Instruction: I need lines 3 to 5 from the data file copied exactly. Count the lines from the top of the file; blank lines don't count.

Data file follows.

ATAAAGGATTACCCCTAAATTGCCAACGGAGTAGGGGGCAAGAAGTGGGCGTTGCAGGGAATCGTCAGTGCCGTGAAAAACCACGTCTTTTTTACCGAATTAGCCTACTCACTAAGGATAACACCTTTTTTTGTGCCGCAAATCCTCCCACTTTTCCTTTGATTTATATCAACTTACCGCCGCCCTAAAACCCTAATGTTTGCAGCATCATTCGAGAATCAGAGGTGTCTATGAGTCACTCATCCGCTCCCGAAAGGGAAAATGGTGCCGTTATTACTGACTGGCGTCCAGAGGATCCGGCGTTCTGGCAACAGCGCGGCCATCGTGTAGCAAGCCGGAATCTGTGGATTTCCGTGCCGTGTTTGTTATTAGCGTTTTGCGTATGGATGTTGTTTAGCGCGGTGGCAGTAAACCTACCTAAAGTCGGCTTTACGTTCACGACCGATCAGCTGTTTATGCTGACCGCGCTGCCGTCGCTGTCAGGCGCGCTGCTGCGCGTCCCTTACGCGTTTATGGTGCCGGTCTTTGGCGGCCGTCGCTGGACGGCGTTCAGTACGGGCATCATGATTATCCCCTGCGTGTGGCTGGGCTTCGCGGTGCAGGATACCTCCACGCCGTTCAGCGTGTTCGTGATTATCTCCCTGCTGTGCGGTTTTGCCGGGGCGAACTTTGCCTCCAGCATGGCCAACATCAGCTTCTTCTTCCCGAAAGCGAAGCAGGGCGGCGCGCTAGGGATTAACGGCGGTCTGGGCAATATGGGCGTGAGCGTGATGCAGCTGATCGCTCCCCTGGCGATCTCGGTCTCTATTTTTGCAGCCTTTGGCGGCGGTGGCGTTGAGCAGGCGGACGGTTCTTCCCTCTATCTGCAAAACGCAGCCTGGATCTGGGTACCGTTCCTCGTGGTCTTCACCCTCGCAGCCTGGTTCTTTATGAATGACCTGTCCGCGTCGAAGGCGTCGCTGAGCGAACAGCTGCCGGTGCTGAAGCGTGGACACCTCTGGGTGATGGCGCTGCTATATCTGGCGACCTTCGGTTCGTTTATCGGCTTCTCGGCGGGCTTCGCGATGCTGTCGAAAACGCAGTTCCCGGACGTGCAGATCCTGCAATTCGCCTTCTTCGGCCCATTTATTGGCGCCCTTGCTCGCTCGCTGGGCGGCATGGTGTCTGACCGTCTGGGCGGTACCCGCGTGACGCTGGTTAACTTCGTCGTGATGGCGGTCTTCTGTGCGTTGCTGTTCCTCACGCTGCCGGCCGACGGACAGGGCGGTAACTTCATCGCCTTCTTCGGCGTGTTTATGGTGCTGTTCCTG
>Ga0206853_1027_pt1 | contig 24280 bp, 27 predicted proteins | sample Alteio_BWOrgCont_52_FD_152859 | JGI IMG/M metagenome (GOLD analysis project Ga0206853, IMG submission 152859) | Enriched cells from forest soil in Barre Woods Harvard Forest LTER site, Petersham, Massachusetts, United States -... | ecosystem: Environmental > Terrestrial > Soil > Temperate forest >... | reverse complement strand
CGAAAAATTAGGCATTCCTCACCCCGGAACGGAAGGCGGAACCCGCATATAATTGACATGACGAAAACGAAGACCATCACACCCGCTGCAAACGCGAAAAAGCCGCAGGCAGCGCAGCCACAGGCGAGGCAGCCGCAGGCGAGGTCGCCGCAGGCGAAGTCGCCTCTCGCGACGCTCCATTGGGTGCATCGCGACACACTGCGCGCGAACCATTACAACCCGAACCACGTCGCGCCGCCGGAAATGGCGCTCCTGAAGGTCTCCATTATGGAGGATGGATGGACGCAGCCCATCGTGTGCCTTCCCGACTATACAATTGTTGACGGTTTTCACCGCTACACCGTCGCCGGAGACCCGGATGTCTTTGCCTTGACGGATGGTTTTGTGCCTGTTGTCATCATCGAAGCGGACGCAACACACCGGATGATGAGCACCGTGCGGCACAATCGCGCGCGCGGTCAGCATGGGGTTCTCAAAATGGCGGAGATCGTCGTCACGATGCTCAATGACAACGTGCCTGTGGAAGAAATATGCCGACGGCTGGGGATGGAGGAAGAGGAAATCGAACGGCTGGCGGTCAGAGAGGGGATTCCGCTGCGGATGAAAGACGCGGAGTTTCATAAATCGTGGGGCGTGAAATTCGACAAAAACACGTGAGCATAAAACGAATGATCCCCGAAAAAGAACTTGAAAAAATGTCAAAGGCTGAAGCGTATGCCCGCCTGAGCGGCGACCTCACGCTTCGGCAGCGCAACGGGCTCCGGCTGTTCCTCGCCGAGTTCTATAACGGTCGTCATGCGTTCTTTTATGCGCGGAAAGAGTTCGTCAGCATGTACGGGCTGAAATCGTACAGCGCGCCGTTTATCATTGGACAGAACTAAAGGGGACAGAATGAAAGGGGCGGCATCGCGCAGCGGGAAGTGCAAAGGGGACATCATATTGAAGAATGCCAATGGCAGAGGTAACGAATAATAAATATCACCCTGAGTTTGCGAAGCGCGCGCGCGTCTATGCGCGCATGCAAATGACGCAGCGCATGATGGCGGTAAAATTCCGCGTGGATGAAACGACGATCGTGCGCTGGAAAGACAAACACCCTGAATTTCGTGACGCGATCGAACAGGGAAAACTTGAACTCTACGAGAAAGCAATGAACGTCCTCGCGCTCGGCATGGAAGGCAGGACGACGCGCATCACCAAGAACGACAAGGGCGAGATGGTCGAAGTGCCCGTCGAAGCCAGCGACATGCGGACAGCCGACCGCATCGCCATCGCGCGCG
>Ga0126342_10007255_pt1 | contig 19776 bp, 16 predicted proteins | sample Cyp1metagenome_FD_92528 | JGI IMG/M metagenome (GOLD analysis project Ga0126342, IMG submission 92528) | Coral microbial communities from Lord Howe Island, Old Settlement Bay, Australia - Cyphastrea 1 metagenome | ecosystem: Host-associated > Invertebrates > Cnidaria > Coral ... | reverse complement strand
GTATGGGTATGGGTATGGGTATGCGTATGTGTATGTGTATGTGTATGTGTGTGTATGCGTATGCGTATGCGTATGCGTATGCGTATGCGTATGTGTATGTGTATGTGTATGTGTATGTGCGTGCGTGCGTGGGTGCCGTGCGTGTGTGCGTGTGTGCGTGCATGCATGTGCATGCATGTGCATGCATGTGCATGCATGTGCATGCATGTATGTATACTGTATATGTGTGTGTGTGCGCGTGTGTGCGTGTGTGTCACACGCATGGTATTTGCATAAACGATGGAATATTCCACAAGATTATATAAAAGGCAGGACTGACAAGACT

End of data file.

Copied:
CGAAAAATTAGGCATTCCTCACCCCGGAACGGAAGGCGGAACCCGCATATAATTGACATGACGAAAACGAAGACCATCACACCCGCTGCAAACGCGAAAAAGCCGCAGGCAGCGCAGCCACAGGCGAGGCAGCCGCAGGCGAGGTCGCCGCAGGCGAAGTCGCCTCTCGCGACGCTCCATTGGGTGCATCGCGACACACTGCGCGCGAACCATTACAACCCGAACCACGTCGCGCCGCCGGAAATGGCGCTCCTGAAGGTCTCCATTATGGAGGATGGATGGACGCAGCCCATCGTGTGCCTTCCCGACTATACAATTGTTGACGGTTTTCACCGCTACACCGTCGCCGGAGACCCGGATGTCTTTGCCTTGACGGATGGTTTTGTGCCTGTTGTCATCATCGAAGCGGACGCAACACACCGGATGATGAGCACCGTGCGGCACAATCGCGCGCGCGGTCAGCATGGGGTTCTCAAAATGGCGGAGATCGTCGTCACGATGCTCAATGACAACGTGCCTGTGGAAGAAATATGCCGACGGCTGGGGATGGAGGAAGAGGAAATCGAACGGCTGGCGGTCAGAGAGGGGATTCCGCTGCGGATGAAAGACGCGGAGTTTCATAAATCGTGGGGCGTGAAATTCGACAAAAACACGTGAGCATAAAACGAATGATCCCCGAAAAAGAACTTGAAAAAATGTCAAAGGCTGAAGCGTATGCCCGCCTGAGCGGCGACCTCACGCTTCGGCAGCGCAACGGGCTCCGGCTGTTCCTCGCCGAGTTCTATAACGGTCGTCATGCGTTCTTTTATGCGCGGAAAGAGTTCGTCAGCATGTACGGGCTGAAATCGTACAGCGCGCCGTTTATCATTGGACAGAACTAAAGGGGACAGAATGAAAGGGGCGGCATCGCGCAGCGGGAAGTGCAAAGGGGACATCATATTGAAGAATGCCAATGGCAGAGGTAACGAATAATAAATATCACCCTGAGTTTGCGAAGCGCGCGCGCGTCTATGCGCGCATGCAAATGACGCAGCGCATGATGGCGGTAAAATTCCGCGTGGATGAAACGACGATCGTGCGCTGGAAAGACAAACACCCTGAATTTCGTGACGCGATCGAACAGGGAAAACTTGAACTCTACGAGAAAGCAATGAACGTCCTCGCGCTCGGCATGGAAGGCAGGACGACGCGCATCACCAAGAACGACAAGGGCGAGATGGTCGAAGTGCCCGTCGAAGCCAGCGACATGCGGACAGCCGACCGCATCGCCATCGCGCGCG
>Ga0126342_10007255_pt1 | contig 19776 bp, 16 predicted proteins | sample Cyp1metagenome_FD_92528 | JGI IMG/M metagenome (GOLD analysis project Ga0126342, IMG submission 92528) | Coral microbial communities from Lord Howe Island, Old Settlement Bay, Australia - Cyphastrea 1 metagenome | ecosystem: Host-associated > Invertebrates > Cnidaria > Coral ... | reverse complement strand
GTATGGGTATGGGTATGGGTATGCGTATGTGTATGTGTATGTGTATGTGTGTGTATGCGTATGCGTATGCGTATGCGTATGCGTATGCGTATGTGTATGTGTATGTGTATGTGTATGTGCGTGCGTGCGTGGGTGCCGTGCGTGTGTGCGTGTGTGCGTGCATGCATGTGCATGCATGTGCATGCATGTGCATGCATGTGCATGCATGTATGTATACTGTATATGTGTGTGTGTGCGCGTGTGTGCGTGTGTGTCACACGCATGGTATTTGCATAAACGATGGAATATTCCACAAGATTATATAAAAGGCAGGACTGACAAGACT